Tag Archives: China

Silent Night in China

Silent Night in China  —by Jinny Batterson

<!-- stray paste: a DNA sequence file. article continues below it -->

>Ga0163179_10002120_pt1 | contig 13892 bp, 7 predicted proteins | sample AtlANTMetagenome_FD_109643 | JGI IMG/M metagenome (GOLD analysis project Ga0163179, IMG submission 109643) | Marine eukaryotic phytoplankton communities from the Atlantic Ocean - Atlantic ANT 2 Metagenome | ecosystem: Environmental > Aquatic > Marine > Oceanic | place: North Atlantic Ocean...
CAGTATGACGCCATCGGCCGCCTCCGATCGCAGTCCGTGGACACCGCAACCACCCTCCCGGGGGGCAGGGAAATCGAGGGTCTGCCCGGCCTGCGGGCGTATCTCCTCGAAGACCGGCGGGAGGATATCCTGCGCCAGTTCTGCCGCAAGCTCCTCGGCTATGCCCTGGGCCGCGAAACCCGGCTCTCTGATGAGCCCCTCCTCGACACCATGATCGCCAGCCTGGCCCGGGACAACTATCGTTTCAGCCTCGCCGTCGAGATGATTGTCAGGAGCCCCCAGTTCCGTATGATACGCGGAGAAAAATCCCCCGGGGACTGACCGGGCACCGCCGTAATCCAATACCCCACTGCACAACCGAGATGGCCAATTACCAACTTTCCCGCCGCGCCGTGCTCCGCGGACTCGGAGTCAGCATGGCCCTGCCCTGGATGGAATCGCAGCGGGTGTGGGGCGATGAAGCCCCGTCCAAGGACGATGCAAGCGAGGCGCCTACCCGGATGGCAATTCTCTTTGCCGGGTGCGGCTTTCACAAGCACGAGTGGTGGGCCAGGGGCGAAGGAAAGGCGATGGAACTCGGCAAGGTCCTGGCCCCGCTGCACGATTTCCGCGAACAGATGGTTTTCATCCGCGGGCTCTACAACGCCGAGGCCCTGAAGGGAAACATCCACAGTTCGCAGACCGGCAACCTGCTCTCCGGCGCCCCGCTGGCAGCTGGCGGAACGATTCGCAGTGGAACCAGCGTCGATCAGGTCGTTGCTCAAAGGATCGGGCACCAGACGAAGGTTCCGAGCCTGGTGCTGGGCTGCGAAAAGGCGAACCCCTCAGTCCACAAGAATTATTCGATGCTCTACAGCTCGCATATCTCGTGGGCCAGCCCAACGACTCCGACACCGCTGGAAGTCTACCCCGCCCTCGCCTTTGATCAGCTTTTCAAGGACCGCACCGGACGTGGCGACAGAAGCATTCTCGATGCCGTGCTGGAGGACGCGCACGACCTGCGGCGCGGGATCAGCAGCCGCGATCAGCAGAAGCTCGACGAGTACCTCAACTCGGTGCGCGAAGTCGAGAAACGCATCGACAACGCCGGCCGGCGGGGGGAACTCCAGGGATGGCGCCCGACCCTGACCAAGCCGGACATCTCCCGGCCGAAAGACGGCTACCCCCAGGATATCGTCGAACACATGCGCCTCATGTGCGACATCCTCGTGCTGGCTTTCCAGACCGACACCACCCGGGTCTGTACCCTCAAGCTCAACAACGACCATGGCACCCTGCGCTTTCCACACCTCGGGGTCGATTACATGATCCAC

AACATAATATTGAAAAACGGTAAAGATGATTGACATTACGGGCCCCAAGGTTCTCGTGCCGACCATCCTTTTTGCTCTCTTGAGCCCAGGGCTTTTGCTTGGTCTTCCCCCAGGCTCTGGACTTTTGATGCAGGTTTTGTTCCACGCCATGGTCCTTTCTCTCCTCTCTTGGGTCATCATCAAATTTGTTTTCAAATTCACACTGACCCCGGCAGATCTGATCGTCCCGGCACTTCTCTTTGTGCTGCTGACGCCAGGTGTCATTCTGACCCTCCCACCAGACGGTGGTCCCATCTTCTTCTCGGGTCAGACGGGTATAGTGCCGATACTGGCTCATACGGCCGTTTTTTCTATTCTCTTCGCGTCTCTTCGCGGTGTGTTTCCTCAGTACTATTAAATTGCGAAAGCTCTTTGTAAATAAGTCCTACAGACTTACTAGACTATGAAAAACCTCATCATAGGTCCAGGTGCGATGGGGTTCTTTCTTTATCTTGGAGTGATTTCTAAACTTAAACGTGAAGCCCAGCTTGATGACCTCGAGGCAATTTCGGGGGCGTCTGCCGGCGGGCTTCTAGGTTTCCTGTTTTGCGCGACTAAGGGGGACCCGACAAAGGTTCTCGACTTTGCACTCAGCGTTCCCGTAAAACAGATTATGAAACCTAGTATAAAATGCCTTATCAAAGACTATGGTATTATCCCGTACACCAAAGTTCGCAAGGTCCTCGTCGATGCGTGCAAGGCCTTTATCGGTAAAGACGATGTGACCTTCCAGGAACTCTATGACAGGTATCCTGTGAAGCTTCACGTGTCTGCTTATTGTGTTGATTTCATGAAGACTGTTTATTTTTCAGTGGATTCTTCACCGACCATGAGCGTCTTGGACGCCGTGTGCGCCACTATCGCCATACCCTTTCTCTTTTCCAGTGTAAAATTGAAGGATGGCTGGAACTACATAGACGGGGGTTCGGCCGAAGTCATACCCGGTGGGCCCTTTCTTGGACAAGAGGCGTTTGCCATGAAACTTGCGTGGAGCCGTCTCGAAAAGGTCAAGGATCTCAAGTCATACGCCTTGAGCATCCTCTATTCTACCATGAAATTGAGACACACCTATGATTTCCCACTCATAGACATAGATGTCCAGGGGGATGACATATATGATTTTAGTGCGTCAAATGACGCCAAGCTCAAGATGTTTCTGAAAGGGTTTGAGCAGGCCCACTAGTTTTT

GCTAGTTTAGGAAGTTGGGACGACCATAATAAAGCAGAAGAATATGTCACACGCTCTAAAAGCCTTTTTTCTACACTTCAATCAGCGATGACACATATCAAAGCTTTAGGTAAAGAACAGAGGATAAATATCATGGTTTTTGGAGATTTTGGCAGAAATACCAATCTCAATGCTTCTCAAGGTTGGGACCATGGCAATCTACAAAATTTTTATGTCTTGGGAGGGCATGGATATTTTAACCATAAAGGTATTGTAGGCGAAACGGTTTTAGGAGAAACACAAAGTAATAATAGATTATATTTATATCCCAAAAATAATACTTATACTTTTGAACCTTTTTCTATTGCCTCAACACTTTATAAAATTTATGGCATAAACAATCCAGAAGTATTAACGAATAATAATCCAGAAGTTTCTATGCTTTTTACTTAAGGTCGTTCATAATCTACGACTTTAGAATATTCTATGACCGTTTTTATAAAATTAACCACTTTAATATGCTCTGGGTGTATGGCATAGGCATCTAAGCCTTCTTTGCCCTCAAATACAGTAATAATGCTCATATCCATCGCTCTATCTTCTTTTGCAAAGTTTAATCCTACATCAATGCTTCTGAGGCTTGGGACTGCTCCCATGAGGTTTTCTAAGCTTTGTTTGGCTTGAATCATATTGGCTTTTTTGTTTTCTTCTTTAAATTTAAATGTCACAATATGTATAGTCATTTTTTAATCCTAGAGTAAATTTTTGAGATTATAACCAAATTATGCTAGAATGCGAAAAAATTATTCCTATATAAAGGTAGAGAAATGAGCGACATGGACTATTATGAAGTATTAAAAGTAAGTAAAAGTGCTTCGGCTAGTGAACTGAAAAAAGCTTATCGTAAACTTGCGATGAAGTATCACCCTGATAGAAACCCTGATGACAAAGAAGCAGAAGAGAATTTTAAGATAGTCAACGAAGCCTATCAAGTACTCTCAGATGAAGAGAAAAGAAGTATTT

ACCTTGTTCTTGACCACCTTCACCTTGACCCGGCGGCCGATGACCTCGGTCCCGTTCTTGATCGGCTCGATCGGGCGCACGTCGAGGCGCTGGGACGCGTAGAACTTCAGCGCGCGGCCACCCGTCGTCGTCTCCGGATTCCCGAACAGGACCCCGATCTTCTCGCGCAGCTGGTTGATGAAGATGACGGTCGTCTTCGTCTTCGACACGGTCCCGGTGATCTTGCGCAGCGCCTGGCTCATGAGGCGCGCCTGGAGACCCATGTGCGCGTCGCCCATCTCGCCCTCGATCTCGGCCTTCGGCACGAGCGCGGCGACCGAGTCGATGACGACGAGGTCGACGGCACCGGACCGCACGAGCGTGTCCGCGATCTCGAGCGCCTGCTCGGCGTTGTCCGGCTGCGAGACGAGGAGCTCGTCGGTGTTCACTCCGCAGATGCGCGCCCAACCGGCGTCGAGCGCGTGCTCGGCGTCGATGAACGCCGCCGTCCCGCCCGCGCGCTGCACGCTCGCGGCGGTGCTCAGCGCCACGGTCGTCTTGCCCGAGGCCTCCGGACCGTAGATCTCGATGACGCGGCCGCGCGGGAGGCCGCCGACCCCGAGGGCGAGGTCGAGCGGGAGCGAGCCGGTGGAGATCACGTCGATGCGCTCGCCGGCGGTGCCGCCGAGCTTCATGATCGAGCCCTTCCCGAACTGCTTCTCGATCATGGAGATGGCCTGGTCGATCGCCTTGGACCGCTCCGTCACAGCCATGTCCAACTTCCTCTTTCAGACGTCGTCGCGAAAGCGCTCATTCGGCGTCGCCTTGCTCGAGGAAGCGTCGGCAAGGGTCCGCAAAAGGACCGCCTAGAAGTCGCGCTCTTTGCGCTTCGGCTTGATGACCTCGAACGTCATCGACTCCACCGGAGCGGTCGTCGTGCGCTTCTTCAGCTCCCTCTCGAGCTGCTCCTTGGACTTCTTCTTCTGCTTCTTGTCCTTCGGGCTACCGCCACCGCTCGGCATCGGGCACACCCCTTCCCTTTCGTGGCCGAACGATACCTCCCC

The Thanksgiving I spent in Ala’er, Xinjiang, China as a foreign English teacher at a desert reclamation college was one of my most memorable (please see post from November 24, 2014 for more detail).  Buoyed by the good feelings that holiday celebration generated, I started making plans for Christmas. I checked with the school administration and got permission to rehearse and conduct a student winter holiday chorus as part of a larger program by the school’s English department near the end of the solar calendar year. As December advanced, many shops on campus and in town put up Western-style Christmas decorations. (You’ve probably noticed that most holiday decor these days is manufactured in China.) Because American friends with experience in China had cautioned my husband and me to avoid any appearance of religious proselytizing, I picked out three more or less neutral holiday songs for our chorus numbers:  “White Christmas” (on honor of a light snow which fell in late November and  lingered in shady areas for weeks), the Latin round “Dona Nobis Pacem (Give Us Peace),” and as a finale, a rousing version of “Deck the Halls.”  I tried scheduling four weekend chorus rehearsals—I think two actually took place, with a different set of student singers at each.